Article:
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One Stitch at a Time

In Maquiladora Dignidad y Justicia , workers are learning to be the bosses

Toward Peace & Justice
The American Friends Service Committee's monthly e-newsletter
February 2006

Juanita López and Matilde Gonzalez.
Photo: Ricardo Hernández

By Willie Colón Reyes

The newly painted, bright yellow walls of the cinderblock warehouse dwarf the six antiquated sewing machines that sit in one corner. The warehouse is, without a doubt, much too big for its current occupants.

But all that extra space hints at a sense of cautious optimism. The ability to double or even triple the number of sewing machines if-or hopefully, when-more workers are hired is a tantalizing lure to succeed for the AFSC-supported Maquiladora Dignidad y Justicia (Dignity & Justice Maquiladora Company).

Based in Piedras Negras , Mexico , the small-scale clothing production company makes organic cotton T-shirts and tote bags for bulk orders. It is a rarity in this border town: a worker-owned cooperative begun by a group of maquiladora employees after they were fired or laid off by apparel factories. (Maquiladoras are foreign-owned factories along the Mexico-U.S. border. Most are subsidiaries of U.S. companies.)

Treacherous terrain

You can help

Are you active with a group looking to increase its visibility or promote an event? Then consider placing a bulk order for fair trade T-shirts and/or tote bags with the worker-owned Maquiladora Dignidad y Justicia.

Find out more at Dignidad y Justicia's webpage

Now in its second year of operation, the company is trying to navigate the treacherous terrain of any small, start-up business, which includes cost control, increasing production without sacrificing quality, and finding new customers.

Then there's the struggle of changing the mindset of the company's worker/owners so they truly believe that they're in control-and accept the extra time and effort that entails.

"There's still a perception among the workers that they're just employees," noted Ricardo Hernández, director of AFSC's Mexico-U.S. Border Program, who has worked closely with Dignidad y Justicia since its inception. "They want to do the work and go home, not have after-hours meetings to talk about import/export issues, for example. They're not used to being the owners and what that means."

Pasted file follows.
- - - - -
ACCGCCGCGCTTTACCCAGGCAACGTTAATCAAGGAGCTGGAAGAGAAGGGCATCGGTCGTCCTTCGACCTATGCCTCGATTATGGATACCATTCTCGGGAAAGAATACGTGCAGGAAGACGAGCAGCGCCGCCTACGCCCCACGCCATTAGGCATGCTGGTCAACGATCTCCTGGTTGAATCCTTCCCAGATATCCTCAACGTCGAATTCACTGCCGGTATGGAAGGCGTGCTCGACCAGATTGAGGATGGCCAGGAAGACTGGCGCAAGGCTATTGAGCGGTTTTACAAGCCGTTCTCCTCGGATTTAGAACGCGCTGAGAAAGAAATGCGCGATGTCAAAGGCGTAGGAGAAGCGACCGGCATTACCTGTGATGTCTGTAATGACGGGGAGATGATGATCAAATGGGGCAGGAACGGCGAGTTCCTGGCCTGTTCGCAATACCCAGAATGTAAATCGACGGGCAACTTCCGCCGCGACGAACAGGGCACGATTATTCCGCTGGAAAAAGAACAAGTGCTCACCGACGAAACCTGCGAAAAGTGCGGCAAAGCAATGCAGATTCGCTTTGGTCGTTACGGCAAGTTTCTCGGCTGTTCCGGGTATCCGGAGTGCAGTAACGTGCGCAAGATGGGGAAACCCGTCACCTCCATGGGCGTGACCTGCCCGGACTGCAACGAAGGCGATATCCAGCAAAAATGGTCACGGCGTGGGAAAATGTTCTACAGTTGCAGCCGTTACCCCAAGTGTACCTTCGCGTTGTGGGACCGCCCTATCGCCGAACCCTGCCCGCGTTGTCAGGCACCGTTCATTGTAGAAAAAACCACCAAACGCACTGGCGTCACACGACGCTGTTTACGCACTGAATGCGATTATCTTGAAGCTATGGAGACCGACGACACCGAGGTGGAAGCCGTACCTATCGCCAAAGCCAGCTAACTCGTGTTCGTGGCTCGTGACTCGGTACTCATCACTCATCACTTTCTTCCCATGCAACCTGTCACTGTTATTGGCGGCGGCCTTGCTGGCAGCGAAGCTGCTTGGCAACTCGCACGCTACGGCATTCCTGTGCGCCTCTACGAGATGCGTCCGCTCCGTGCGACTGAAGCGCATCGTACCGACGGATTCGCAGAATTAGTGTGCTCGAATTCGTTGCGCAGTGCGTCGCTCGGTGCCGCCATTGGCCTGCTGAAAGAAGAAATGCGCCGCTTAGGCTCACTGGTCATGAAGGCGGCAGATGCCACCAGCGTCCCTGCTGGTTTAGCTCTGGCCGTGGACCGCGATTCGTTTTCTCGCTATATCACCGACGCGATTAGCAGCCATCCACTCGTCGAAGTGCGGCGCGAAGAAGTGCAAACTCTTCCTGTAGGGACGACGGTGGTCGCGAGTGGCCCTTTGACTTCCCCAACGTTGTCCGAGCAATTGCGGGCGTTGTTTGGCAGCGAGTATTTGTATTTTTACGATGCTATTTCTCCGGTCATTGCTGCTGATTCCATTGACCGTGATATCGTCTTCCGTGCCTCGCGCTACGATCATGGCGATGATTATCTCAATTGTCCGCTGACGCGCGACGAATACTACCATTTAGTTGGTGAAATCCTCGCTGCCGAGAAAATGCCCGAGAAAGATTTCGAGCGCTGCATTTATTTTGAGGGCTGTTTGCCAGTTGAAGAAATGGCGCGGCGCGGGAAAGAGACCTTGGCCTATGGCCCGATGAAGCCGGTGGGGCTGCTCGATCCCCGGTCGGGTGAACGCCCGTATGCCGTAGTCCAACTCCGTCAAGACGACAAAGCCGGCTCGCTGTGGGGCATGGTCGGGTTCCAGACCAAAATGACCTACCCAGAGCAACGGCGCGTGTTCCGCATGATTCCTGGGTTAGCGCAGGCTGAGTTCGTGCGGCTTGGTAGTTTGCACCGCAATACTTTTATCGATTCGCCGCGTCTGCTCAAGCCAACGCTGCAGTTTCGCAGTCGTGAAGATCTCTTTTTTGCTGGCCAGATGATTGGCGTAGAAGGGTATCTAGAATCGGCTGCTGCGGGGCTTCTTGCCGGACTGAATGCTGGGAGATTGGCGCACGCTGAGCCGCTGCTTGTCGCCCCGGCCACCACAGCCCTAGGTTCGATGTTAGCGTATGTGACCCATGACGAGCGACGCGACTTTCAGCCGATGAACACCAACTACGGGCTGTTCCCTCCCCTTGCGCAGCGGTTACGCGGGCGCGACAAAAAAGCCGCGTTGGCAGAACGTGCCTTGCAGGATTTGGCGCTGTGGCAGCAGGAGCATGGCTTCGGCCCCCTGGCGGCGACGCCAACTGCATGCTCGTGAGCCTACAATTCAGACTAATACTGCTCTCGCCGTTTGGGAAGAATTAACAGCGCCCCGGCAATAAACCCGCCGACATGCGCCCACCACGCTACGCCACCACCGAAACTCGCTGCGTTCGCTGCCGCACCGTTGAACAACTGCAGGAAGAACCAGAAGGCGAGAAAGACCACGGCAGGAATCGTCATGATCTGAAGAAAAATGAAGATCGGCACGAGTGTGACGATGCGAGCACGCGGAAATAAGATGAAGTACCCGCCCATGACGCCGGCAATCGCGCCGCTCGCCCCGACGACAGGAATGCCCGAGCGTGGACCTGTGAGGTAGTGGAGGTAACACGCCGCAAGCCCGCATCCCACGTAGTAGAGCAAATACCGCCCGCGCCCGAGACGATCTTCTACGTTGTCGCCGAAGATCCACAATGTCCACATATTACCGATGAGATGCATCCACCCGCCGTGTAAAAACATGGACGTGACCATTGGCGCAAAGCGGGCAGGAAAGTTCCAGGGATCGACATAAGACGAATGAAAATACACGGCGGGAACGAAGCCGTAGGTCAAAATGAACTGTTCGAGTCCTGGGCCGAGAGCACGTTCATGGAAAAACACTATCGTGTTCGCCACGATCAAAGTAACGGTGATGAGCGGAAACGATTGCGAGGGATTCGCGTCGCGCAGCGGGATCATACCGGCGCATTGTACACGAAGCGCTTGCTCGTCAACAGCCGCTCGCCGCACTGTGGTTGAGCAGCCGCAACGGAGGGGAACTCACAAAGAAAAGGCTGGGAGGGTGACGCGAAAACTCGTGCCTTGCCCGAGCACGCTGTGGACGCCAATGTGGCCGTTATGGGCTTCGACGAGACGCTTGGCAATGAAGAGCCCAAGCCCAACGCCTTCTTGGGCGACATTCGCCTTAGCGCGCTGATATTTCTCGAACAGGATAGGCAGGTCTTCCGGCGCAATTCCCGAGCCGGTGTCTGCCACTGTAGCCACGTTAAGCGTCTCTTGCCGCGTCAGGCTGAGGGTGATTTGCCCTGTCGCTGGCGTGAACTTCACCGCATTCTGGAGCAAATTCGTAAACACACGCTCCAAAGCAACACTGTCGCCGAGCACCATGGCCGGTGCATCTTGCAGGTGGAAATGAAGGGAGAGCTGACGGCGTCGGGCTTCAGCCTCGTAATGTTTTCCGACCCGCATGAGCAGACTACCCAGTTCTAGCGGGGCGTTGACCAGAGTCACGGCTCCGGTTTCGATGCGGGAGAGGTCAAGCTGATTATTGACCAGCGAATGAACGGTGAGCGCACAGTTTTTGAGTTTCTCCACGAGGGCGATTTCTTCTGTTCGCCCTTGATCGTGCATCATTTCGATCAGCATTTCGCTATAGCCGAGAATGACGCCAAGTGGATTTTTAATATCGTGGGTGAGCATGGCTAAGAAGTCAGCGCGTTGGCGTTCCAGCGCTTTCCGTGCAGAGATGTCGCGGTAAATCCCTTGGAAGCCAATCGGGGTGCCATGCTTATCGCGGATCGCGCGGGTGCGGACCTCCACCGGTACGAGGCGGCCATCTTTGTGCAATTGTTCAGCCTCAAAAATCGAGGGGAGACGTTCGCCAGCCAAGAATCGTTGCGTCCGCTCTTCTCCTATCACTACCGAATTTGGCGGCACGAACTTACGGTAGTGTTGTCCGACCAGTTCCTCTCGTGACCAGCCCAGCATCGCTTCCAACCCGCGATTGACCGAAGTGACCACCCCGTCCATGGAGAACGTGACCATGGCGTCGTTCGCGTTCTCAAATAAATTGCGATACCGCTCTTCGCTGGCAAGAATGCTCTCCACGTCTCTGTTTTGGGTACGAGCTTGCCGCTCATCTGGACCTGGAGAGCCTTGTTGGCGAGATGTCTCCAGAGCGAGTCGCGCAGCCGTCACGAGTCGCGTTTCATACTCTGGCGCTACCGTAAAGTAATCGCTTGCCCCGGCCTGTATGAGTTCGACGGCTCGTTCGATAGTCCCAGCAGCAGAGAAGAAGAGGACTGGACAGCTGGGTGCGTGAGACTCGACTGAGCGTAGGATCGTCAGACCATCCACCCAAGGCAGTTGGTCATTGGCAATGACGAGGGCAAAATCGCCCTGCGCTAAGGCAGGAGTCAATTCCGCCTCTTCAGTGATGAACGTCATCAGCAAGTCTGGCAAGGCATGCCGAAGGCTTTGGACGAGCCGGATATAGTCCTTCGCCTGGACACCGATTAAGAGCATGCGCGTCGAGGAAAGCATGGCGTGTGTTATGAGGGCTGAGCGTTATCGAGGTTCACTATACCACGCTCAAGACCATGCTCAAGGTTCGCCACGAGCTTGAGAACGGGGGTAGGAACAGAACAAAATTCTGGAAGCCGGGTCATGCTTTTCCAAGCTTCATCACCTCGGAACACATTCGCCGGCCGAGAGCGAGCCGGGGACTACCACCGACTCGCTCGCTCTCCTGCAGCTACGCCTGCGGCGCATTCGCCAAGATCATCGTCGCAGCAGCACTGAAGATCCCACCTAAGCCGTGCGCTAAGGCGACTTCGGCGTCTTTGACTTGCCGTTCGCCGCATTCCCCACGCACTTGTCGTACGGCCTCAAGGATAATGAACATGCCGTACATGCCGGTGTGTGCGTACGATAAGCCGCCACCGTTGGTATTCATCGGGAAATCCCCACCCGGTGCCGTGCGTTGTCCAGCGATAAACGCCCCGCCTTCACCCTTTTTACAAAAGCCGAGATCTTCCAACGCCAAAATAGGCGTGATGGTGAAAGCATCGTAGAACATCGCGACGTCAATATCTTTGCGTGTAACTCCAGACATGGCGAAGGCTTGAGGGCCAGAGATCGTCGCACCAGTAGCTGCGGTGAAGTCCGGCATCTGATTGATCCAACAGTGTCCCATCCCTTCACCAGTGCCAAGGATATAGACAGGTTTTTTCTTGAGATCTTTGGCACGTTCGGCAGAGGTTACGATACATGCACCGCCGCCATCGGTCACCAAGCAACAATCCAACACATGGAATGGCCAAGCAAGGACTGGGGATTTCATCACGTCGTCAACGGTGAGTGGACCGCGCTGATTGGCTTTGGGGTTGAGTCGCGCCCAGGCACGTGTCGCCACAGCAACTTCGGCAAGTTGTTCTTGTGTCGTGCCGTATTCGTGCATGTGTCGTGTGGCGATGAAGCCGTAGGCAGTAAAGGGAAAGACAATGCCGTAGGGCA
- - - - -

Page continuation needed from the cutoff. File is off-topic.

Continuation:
False accusations

Dignidad y Justicia was launched in March 2004 with help from the Comité Fronterizo de Obrer@s (CFO, or Border Committee of Women Workers), a long-time AFSC partner organization. The CFO organizes and educates workers on their human and labor rights. It's a part-owner of Dignidad y Justicia and shares office space with the company.

The label is Justicia!
Photo: Terry Foss

For the CFO, helping the fledgling company get started was, in part, a bold repudiation of some hurtful and false accusations.

"When we started the D&J maquiladora, it flew in the face of charges made by company-friendly unions and government officials that the CFO was a gringo puppet trying to destabilize the work force and drive away jobs," said Julia Quiñonez, the high-energy coordinator of the CFO. "How could they say that? We're Mexican. We don't want to drive away jobs."

The CFO's support of Dignidad y Justicia is very much in keeping with its efforts to empower workers. Its work clearly threatens the status quo in Piedras Negras and the five other Mexican border cities where the CFO operates.

"Knowledge is power," Julia said. "With our work, we see workers becoming more conscious of their rights and power."

Running a risk

Dignidad y Justicia also has a U.S. partner and part-owner, Minneapolis, Minnesota-based North Country Fair Trade , which markets its products and provides the raw materials and equipment. Because of its legal structure under the maquiladora industry's official rules, Dignidad y Justicia exports its T-shirts and tote bags to the United States .